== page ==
College Readiness Declines
ACT, the organization that administers one of the most widely used college entrance exams, just released the scores for last spring’s graduating class and the results are troubling. Scores are down nationally and in Missouri. As a reminder, this is the class of students who were freshmen when schools closed in 2020 and most likely spent at least part of their sophomore year trying to learn remotely. We now know that this was not successful for very many students and these data confirm that.
Nationally, the average composite ACT score fell from 19.8 in 2022 to 19.5 in 2023. Prior to 2022, scores hadn’t been below 20.0 in more than thirty years. In Missouri, scores fell from 20.3 to 19.8, the lowest average composite score for the state since 2000. Missouri’s average was near that point (19.86) in 2018 when the test was required for all students, whether they intended to go to college or not. That is no longer the case. Last year, 66 percent of graduating students took the exam.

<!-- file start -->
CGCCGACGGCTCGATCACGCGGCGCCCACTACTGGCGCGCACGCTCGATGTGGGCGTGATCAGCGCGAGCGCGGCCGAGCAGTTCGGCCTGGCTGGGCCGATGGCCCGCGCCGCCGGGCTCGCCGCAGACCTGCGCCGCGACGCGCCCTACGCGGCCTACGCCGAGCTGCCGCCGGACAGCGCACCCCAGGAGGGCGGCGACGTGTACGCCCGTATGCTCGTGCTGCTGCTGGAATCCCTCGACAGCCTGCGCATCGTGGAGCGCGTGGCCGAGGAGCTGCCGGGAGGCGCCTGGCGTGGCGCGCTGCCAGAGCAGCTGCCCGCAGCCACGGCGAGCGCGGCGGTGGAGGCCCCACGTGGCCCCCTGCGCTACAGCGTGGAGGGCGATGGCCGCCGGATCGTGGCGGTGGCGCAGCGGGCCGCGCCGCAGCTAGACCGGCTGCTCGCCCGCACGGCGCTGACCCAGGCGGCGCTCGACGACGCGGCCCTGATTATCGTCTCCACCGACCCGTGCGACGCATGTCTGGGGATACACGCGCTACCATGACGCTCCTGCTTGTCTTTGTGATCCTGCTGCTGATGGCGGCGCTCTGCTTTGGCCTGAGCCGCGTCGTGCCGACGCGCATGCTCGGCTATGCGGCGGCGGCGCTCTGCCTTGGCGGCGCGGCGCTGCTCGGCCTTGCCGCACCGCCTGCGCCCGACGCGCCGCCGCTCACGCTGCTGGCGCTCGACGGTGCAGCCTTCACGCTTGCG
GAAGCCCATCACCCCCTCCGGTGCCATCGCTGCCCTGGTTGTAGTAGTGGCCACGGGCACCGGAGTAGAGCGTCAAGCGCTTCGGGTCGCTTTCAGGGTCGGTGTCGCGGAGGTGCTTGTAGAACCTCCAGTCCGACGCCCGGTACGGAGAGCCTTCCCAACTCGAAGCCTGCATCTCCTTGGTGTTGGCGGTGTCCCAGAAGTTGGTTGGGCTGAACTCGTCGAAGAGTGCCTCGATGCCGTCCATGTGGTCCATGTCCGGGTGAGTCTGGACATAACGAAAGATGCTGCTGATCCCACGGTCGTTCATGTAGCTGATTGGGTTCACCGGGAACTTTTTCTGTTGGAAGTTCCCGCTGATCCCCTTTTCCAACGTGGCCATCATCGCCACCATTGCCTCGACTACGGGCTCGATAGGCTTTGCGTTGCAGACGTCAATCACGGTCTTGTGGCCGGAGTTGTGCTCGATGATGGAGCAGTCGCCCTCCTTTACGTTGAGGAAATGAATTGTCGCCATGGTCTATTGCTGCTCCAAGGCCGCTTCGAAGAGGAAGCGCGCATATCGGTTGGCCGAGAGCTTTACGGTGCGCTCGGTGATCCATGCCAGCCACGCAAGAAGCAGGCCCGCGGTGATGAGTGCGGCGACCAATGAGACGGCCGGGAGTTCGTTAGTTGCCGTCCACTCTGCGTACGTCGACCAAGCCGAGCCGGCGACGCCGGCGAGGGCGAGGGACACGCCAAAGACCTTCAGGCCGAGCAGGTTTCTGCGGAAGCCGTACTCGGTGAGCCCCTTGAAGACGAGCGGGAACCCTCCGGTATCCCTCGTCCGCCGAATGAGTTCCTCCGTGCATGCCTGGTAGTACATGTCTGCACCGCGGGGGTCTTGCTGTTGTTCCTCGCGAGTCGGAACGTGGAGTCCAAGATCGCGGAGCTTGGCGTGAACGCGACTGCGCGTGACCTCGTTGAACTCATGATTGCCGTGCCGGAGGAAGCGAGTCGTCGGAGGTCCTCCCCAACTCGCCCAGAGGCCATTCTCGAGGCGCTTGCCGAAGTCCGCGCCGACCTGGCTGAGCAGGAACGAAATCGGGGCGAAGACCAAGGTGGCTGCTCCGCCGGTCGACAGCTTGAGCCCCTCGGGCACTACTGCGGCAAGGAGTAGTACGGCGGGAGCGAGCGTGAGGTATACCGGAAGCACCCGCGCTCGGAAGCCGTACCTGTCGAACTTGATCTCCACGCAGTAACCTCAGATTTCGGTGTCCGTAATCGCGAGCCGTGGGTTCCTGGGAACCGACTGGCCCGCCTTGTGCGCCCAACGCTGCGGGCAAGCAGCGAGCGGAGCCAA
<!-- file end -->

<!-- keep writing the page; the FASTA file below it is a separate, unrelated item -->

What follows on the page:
So, what does this mean? As predicted, students who were at “important” points in their K-12 education are in real trouble. Nearly 40 percent of Missouri’s 3rd graders (kindergartners in Spring 2020) scored below Basic in reading last year, meaning they don’t even have a partial understanding of the subject. They missed a critical window to develop a skill that is fundamental to their future success in school.
The same can now be said of students who were starting high school. They are, as a group, less ready for postsecondary education. This has implications for their lives as well as the quality of the Missouri workforce. Our state leaders should be addressing this as the crisis that it is. It should be a policy priority. They should be talking about it routinely. Is that what you’re seeing or hearing?